What’s Lost in Outsourcing your Life?

David D. Friedman had a thought-provoking post over over the weekend — Middlemen, Specialization and Birthday Parties. Therein he talks about how specialization and division of labor have allowed for us to cheaply outsource various aspects of our lives that were formerly almost necessarily DIY. Below is an example I can relate to now that I’m living as a parent in my own era of kid’s birthday parties — and note Friedman’s reaction (second paragraph):

This afternoon I attended my grandson’s birthday party. It was held at a facility obviously designed for holding children’s parties. The entertainment, preceded by a safety video, consisted of playing on and in large inflatable structures—slides, a bouncy room, an obstacle course. That was followed by cake and pizza, after which everyone went home, the birthday boy accompanied by a bag of unopened presents.

Looking at it as an economist, it is clear that the change from then to now represents an increased use of the division of labor, something that, as an economist, it is hard for me to object to. And yet I do, and I do not think the reason is entirely a conservative preference for the way things used to be. For somewhat similar reasons, I find having guests over for dinner a different, and better, practice than taking them out to a restaurant. Homes have an emotional dimension to them. To invite someone into your home, whether an adult colleague or a child’s friend, is to some small degree to treat him as part of your family.

I tend to agree. I also can’t help but think there’s a tie-in here to buying a friend a gift card rather than a gift. Sure, giving a friend cash or a gift card is like saying, “Hey, I know that no one knows what you want better than you do, so you make the choice and get what you want!” The reality, for me anyway, is that gift cards make the gift, on some level anyway, work. Now I have to remember to allocate the cash to buying something. I have to remember I have the gift card. Whereas getting a gift in hand is more of a risk on the gifter, it also is more personal. I learn something about the giver in the process. I also recognize that the giver sacrificed their time to pick the gift out. These little things somehow add a lot of depth to the experience — at least they do for me.

I like Friedman’s mention of having friends over to your house in lieu of going out to eat. While we haven’t intentionally engaged in a preference of eating-in with friends over eating-out with them, we probably do it about 50% of the time. Going to have to try to bump that up, if possible. Recently, we’ve done a lot more takeout for these meals with friends, which helps some with the work, but still keeps the gathering more personal and relaxed. I’d never really thought about how you lose some of the emotional dimension by eating out at restaurants instead of in your house. It’s a great point.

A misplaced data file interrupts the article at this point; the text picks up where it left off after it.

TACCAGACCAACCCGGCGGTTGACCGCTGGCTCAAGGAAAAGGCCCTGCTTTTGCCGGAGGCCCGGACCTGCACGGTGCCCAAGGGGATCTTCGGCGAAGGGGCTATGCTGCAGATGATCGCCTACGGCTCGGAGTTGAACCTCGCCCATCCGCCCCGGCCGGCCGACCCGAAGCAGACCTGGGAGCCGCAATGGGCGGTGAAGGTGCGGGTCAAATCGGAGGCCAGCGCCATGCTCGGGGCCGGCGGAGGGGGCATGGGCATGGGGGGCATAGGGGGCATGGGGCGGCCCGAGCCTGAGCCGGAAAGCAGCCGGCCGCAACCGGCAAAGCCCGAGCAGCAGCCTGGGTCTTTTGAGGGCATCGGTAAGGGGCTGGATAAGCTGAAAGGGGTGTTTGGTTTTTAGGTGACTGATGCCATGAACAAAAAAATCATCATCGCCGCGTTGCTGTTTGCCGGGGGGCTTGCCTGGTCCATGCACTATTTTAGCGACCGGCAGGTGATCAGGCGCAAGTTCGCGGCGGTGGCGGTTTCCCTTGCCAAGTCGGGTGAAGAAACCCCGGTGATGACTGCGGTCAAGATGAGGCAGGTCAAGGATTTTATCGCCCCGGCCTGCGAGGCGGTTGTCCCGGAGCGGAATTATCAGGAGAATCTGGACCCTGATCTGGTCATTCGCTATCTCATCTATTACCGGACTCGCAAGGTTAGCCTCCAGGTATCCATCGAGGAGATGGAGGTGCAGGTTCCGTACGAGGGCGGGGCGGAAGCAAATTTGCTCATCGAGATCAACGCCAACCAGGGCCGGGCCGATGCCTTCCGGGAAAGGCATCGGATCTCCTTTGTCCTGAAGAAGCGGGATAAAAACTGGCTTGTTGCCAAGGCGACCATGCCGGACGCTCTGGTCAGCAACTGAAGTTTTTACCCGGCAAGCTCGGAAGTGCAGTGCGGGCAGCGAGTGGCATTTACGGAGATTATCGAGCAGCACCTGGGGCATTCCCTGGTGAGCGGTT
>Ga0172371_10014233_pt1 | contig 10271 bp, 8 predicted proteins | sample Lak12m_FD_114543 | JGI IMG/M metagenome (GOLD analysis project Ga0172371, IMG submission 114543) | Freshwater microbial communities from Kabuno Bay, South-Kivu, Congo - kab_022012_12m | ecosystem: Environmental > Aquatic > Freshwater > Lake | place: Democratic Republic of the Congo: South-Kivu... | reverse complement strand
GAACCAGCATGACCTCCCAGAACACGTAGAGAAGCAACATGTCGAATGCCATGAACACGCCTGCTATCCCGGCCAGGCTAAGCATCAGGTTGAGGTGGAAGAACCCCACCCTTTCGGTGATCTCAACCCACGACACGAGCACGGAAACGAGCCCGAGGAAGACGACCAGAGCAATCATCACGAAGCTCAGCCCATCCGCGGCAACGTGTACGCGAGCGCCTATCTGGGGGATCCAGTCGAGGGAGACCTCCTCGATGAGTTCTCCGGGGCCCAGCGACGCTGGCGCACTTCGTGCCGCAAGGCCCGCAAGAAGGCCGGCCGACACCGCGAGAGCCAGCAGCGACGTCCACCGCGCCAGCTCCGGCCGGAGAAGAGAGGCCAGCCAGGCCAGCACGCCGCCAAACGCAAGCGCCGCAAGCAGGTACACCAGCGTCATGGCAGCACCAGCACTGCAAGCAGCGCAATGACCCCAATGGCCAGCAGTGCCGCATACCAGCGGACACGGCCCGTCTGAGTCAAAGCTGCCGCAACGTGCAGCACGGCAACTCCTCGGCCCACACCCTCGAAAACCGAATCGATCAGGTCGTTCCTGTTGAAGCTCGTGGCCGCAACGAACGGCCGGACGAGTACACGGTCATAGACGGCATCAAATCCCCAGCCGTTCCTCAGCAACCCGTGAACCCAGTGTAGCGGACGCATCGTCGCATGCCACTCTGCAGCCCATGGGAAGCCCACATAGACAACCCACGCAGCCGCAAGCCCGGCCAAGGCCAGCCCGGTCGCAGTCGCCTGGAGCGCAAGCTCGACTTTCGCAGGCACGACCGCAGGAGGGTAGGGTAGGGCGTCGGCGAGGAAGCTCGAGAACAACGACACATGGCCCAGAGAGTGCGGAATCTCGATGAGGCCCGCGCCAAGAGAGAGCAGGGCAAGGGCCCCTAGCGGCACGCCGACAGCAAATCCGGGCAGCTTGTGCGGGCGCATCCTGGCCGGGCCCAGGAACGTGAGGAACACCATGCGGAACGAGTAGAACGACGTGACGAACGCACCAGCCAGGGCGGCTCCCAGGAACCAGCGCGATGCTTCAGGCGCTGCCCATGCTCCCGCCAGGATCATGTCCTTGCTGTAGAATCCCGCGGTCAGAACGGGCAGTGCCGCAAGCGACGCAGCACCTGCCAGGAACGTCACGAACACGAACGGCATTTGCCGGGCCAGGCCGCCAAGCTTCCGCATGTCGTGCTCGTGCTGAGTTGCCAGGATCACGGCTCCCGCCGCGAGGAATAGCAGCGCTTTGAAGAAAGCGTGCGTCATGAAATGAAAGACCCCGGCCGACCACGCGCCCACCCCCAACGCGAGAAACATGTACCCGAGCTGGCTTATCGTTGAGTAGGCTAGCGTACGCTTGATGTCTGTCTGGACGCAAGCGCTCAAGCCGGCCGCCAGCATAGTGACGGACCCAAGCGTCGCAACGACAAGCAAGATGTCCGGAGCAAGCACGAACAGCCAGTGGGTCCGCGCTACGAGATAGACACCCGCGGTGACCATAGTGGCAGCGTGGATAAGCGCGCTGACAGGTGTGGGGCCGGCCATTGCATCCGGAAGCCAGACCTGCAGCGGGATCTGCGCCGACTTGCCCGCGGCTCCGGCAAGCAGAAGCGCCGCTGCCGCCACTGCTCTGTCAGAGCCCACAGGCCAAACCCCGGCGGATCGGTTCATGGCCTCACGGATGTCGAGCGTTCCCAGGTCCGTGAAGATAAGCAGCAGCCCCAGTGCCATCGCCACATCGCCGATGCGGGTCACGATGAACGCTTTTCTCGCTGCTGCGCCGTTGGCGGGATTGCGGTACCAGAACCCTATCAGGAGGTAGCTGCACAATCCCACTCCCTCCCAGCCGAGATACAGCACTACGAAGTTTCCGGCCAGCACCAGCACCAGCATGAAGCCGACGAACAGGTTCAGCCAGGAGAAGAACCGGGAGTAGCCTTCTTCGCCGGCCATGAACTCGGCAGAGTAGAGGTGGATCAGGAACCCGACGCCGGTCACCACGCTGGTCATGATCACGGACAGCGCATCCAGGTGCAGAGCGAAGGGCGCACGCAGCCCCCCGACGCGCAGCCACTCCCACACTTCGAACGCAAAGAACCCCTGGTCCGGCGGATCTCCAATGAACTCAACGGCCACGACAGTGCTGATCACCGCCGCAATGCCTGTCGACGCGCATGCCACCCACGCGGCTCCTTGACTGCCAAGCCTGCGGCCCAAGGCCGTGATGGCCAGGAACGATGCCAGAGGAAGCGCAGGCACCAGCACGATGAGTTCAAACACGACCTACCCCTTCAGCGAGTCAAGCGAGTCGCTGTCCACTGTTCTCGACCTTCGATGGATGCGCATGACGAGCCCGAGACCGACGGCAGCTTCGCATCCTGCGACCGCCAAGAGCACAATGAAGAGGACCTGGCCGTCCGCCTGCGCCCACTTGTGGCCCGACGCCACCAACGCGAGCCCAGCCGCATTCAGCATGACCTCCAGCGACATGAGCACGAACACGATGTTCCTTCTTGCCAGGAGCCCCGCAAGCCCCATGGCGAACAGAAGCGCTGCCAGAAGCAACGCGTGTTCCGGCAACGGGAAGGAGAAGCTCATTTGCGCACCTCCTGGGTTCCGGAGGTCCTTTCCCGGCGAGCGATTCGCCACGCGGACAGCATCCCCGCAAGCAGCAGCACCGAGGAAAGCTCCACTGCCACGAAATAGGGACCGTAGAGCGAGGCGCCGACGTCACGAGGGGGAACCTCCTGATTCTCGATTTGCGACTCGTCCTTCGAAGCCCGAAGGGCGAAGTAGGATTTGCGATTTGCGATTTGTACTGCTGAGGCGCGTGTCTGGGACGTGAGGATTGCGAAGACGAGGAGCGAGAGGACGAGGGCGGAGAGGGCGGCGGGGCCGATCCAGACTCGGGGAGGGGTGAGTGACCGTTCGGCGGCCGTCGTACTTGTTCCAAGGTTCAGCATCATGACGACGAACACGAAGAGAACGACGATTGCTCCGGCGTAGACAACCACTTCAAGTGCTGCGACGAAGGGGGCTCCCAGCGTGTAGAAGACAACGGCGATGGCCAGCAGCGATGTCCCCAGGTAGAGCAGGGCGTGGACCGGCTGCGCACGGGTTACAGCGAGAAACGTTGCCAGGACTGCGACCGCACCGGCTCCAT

Overall, I feel like friendships and family-friendships are incredibly hard to build these days. Everything seems over-formalized, requiring lots of advance planning to get together with other couples and couples with kids. “Playdates” are a normal thing now, which just strikes me as a little bizarre.

Anyway, I’m digressing from Friedman, so I’ll stop. Anyone else feel like he does? Like I do?

2 Responses to “What’s Lost in Outsourcing your Life?”

  1. Geoff October 9, 2012 at 9:29 pm #

    I agree. And I think there’s more to it than just the personalization of the experience. By hosting someone, you are doing something creative — planning, cooking, etc. Great book on a related subject: Shop Class as Soulcraft.

  2. Charlie November 9, 2012 at 6:31 pm #

    Interesting post. I agree wholeheartedly with hosting things at home vs. at a restaurant. Much more intimate and relaxed. But for the kids, especially early in their lives, I’m all about outsourcing. The reality is the kids don’t know each other and the parents know there is little chance the kids will remain friends. Now that mine is 13, we’re doing much smaller gatherings with girls she is much more friendly with. It makes it much easier and rewarding.

    On the gift card I agree with you when it comes to my close fiends. I want them to put the time and effort in, and I put the time and effort in. But there is that secondary level of people in my life who I need to ‘give’ a gift, but I don’t know that well. In those circumstances, I go with a card.

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